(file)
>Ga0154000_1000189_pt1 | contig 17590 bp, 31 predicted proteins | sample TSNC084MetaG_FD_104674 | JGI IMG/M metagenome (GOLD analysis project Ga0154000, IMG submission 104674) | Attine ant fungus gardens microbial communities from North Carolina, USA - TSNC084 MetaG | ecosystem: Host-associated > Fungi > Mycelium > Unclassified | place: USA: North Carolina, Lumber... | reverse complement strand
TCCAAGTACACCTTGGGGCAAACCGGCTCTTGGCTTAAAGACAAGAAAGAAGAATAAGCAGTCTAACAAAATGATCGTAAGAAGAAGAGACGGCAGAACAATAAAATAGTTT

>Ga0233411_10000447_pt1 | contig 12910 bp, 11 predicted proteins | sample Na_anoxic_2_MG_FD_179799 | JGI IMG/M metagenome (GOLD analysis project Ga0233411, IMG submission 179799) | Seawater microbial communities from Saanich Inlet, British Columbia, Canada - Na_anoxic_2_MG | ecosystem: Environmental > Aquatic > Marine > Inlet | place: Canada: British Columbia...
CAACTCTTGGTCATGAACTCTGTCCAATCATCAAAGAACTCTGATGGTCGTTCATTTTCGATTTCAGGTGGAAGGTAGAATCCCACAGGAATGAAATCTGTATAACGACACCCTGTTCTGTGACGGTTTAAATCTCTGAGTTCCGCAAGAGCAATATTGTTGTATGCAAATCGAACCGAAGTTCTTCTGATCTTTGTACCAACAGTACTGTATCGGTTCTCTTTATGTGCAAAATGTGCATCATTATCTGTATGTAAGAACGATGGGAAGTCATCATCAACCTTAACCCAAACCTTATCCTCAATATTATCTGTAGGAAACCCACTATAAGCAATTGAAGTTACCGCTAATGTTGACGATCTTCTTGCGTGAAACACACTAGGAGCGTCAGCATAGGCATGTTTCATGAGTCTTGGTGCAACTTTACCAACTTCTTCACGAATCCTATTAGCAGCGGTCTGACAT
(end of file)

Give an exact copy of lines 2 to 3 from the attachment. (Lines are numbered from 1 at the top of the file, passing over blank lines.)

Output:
TCCAAGTACACCTTGGGGCAAACCGGCTCTTGGCTTAAAGACAAGAAAGAAGAATAAGCAGTCTAACAAAATGATCGTAAGAAGAAGAGACGGCAGAACAATAAAATAGTTT

>Ga0233411_10000447_pt1 | contig 12910 bp, 11 predicted proteins | sample Na_anoxic_2_MG_FD_179799 | JGI IMG/M metagenome (GOLD analysis project Ga0233411, IMG submission 179799) | Seawater microbial communities from Saanich Inlet, British Columbia, Canada - Na_anoxic_2_MG | ecosystem: Environmental > Aquatic > Marine > Inlet | place: Canada: British Columbia...